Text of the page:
THAAD missile system has China and North Korea spooked
The most advanced missile system on the planet can hunt and blast incoming missiles right out of the sky with a 100% success rate — and we got to spend a day with it.
Meet the US's THAAD system.
THAAD (Terminal High Altitude Area Defense) is a unique missile-defense system with unmatched precision, capable of countering threats around the world with its mobility and strategic battery-unit placement.
"It is the most technically advanced missile-defense system in the world," US Army Col. Alan Wiernicki, commander of the 11th Air Defense Artillery Brigade, told Business Insider in an interview.
"Combatant commanders and our allies know this, which puts our THAAD Batteries in very high global demand," Wiernicki added.
And that demand seems poised to rise.
Deploying America's THAAD
On Wednesday, North Korean leader Kim Jong Un claimed his country had developed miniaturized nuclear warheads, which can be mounted to long-range ballistic missiles.
Negotiations to equip South Korea with THAAD have been ongoing since South Korean President Park Geun-hye's October 2015visit to the White House.
As of yet, there has not been a formal move to deploy the missile system.
"The complexity of global-security challenges is increasingly causing combatant commanders to request more Army forces," US Army Capt. Gus Cunningham told Business Insider.
"With that said, THAAD is ready to respond to any request, at any time," Cunningham added.
If a THAAD battery were deployed to South Korea, depending on its exact location, nearly all incoming missiles from the North could be eliminated, as displayed by the following graphic from The Heritage Foundation.
Meanwhile, China is spooked over the potential THAAD assignment to South Korea.
Chinese Ambassador Qiu Guohong warned that basing the US-made THAAD missile system in South Korea would irreparably damage relations between the countries, The Chosunilbo reported.
THAAD deployment, Qiu said, "would break the strategic balance in the region and create a vicious cycle of Cold War-style confrontations and an arms race, which could escalate tensions."
During his most recent visit to Beijing, Secretary of State John Kerry explained that the US was "not hungry or anxious or looking for an opportunity to deploy THAAD," CNN reported.
"THAAD is a purely defensive weapon. It is purely capable of shooting down a ballistic missile it intercepts. And it is there for the protection of the United States," Kerry said.
"If we can get to denuclearization, there's no need to deploy THAAD," he added.
How THAAD's 'hit to kill' lethality works
Currently, there five THAAD batteries — each of approximately 100 soldiers — assigned to Ft. Bliss in El Paso, Texas.
Impressively, the THAAD interceptor does not carry a warhead. Instead, the interceptor missile uses pure kinetic energy to deliver "hit to kill" strikes to incoming ballistic threats inside or outside the atmosphere.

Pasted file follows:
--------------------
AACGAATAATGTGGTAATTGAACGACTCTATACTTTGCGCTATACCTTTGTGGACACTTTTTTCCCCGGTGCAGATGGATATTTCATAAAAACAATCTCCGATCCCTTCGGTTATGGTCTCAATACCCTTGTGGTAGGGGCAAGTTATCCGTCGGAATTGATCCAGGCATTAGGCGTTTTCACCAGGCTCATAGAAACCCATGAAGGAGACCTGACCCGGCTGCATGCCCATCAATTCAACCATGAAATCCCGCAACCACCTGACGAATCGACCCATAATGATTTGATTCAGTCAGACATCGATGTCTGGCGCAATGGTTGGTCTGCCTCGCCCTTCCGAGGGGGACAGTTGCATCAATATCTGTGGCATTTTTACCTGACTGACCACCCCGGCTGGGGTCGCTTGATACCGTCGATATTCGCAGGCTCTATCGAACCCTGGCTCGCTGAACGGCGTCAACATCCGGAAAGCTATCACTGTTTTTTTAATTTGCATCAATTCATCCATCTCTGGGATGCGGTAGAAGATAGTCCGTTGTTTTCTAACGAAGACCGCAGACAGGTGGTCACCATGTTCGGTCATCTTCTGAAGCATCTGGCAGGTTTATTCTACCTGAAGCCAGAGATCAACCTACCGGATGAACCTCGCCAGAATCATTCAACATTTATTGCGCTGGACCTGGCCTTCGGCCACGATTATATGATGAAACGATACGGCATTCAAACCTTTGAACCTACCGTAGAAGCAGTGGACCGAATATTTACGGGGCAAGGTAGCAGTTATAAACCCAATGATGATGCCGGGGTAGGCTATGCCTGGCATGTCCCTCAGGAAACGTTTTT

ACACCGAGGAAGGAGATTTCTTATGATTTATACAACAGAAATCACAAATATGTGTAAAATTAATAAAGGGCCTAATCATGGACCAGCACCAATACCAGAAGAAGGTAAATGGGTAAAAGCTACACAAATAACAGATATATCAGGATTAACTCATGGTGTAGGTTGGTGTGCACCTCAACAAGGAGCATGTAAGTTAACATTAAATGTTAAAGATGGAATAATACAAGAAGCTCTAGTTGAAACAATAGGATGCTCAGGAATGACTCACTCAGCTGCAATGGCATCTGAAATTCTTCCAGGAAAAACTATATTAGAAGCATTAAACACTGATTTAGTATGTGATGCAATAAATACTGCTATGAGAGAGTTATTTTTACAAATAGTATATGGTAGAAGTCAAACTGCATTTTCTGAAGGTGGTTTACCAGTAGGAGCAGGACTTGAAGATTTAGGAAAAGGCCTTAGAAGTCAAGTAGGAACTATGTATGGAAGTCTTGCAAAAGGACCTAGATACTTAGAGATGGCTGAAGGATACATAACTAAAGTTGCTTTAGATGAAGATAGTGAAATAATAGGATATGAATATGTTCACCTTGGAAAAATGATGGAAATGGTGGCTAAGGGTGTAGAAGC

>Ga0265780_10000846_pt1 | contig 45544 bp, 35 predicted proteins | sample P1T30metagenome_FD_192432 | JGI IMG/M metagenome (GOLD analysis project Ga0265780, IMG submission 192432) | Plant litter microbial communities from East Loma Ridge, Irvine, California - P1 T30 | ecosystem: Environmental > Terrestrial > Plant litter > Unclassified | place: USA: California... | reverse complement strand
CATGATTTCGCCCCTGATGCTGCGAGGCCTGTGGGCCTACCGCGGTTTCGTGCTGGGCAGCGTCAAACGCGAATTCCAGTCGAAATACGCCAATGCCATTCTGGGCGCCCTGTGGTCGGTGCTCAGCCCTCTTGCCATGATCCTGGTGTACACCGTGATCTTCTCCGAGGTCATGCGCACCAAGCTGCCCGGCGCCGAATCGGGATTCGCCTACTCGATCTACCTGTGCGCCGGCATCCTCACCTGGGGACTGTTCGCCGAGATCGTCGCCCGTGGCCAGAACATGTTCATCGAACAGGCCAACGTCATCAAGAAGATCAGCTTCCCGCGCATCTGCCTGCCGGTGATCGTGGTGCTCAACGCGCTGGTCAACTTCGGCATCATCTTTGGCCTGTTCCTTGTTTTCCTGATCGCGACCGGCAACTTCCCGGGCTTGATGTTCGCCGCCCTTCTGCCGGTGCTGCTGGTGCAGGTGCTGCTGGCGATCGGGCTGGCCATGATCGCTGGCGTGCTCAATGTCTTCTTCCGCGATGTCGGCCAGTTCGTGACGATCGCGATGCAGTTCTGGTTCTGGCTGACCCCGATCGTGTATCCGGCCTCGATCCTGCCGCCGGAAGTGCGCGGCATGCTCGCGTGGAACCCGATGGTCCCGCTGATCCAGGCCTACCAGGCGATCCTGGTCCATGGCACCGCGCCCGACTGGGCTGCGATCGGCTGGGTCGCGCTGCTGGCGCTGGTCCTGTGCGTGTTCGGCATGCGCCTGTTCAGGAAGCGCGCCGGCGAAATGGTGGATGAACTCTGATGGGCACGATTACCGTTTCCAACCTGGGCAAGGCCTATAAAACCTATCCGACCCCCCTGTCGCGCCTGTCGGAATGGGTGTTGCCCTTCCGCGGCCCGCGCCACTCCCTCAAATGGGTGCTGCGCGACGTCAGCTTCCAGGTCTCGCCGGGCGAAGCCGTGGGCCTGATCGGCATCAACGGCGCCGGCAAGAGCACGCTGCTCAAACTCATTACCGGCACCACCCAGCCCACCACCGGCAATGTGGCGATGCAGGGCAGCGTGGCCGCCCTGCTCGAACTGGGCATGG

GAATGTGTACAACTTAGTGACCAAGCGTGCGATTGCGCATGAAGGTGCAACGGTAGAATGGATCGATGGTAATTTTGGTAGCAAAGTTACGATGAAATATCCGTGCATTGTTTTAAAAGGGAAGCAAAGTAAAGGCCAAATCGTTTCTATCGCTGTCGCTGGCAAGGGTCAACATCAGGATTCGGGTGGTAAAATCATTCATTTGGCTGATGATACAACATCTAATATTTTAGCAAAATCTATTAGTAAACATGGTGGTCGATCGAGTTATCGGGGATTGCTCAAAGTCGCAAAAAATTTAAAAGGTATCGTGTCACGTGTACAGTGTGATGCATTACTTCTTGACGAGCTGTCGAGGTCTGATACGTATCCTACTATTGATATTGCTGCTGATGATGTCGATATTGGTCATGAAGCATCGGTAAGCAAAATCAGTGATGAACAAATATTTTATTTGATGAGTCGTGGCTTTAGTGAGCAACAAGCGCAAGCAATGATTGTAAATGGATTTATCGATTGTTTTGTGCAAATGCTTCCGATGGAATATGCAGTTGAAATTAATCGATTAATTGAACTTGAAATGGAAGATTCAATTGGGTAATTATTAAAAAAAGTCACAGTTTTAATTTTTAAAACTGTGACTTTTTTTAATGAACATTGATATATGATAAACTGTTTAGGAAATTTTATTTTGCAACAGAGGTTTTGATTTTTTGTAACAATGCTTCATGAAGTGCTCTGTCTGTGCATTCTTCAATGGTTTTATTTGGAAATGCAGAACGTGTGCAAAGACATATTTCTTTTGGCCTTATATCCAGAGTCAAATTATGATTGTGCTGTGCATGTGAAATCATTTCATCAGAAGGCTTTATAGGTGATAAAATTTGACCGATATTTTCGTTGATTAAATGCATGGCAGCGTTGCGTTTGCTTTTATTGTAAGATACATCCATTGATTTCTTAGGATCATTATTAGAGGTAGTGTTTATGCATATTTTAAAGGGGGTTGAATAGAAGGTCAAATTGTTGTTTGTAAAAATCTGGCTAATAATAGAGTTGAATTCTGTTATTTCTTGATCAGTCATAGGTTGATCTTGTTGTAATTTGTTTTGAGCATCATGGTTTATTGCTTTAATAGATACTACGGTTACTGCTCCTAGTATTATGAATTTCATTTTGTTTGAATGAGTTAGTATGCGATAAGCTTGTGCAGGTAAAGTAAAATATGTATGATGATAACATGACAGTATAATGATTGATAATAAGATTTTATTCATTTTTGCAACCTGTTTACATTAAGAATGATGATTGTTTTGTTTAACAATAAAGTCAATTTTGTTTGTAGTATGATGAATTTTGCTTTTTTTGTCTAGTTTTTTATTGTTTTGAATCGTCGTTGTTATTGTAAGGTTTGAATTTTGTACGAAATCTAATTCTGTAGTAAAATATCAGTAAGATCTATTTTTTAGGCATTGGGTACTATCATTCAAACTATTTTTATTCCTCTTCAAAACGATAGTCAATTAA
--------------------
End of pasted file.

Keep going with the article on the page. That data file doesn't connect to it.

Each launcher carries up to eight missiles and can send multiple kill vehicles at once, depending on the severity of the threat.
Lockheed Martin's missile launcher is just one element of the four-part antimissile system. The graphic below shows the rest of the components needed for each enemy-target interception.
THAAD's first line of defense is its radar system.
"We have one of the most powerful radars in the world," US Army Capt. Kyle Terza, a THAAD battery commander, told Business Insider.
Raytheon's AN/TPY-2 radar is used to detect, track, and discriminate ballistic missiles in the terminal (or descent) phase of flight.
The mobile radar is about the size of a bus and is so powerful that it can scan areas the size of entire countries, according to Raytheon.
Once an enemy threat has been identified, THAAD's Fire Control and Communications (TFCC) support team kicks in. If there is a decision to engage the incoming missile, the launcher fires an interceptor to hunt for its target.
Here's what the launch looks like from far away:
While in flight, the interceptor will track its target and obliterate it in the sky.
The following infrared imagery shows THAAD demolishing the target:
By the end of 2016, the US Missile Defense Agency (MDA) is scheduled to deliver an additional 48 THAAD interceptors to the US military, bringing the total up to 155, according to a statement from the MDA's director, Vice Admiral J.D. Syring, given before the House Armed Service Committee.
According to the MDA, there are more than 6,300 ballistic missiles outside of US, NATO, Russian, and Chinese control.
While other US partners around the globe are interested in purchasing THAAD, the United Arab Emirates is the sole foreign buyer after signing a deal with the Department of Defense for $3.4 billion.